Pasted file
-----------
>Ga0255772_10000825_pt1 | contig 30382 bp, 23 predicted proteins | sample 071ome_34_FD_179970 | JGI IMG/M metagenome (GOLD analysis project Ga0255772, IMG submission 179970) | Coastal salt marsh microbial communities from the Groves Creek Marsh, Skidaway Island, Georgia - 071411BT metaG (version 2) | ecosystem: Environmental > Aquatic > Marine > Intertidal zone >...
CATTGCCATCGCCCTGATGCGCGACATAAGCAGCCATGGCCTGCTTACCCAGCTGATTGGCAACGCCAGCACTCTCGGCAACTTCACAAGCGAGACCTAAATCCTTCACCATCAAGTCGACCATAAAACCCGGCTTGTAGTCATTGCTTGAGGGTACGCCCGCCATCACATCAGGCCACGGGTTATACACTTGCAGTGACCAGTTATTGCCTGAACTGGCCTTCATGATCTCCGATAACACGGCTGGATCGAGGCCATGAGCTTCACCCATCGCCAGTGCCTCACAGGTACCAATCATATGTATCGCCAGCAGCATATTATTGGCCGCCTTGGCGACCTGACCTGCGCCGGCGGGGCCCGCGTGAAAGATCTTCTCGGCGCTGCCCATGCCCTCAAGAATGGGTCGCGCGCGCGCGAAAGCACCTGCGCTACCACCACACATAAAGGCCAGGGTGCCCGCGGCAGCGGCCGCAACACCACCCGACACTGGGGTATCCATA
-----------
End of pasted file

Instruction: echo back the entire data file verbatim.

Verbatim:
>Ga0255772_10000825_pt1 | contig 30382 bp, 23 predicted proteins | sample 071ome_34_FD_179970 | JGI IMG/M metagenome (GOLD analysis project Ga0255772, IMG submission 179970) | Coastal salt marsh microbial communities from the Groves Creek Marsh, Skidaway Island, Georgia - 071411BT metaG (version 2) | ecosystem: Environmental > Aquatic > Marine > Intertidal zone >...
CATTGCCATCGCCCTGATGCGCGACATAAGCAGCCATGGCCTGCTTACCCAGCTGATTGGCAACGCCAGCACTCTCGGCAACTTCACAAGCGAGACCTAAATCCTTCACCATCAAGTCGACCATAAAACCCGGCTTGTAGTCATTGCTTGAGGGTACGCCCGCCATCACATCAGGCCACGGGTTATACACTTGCAGTGACCAGTTATTGCCTGAACTGGCCTTCATGATCTCCGATAACACGGCTGGATCGAGGCCATGAGCTTCACCCATCGCCAGTGCCTCACAGGTACCAATCATATGTATCGCCAGCAGCATATTATTGGCCGCCTTGGCGACCTGACCTGCGCCGGCGGGGCCCGCGTGAAAGATCTTCTCGGCGCTGCCCATGCCCTCAAGAATGGGTCGCGCGCGCGCGAAAGCACCTGCGCTACCACCACACATAAAGGCCAGGGTGCCCGCGGCAGCGGCCGCAACACCACCCGACACTGGGGTATCCATA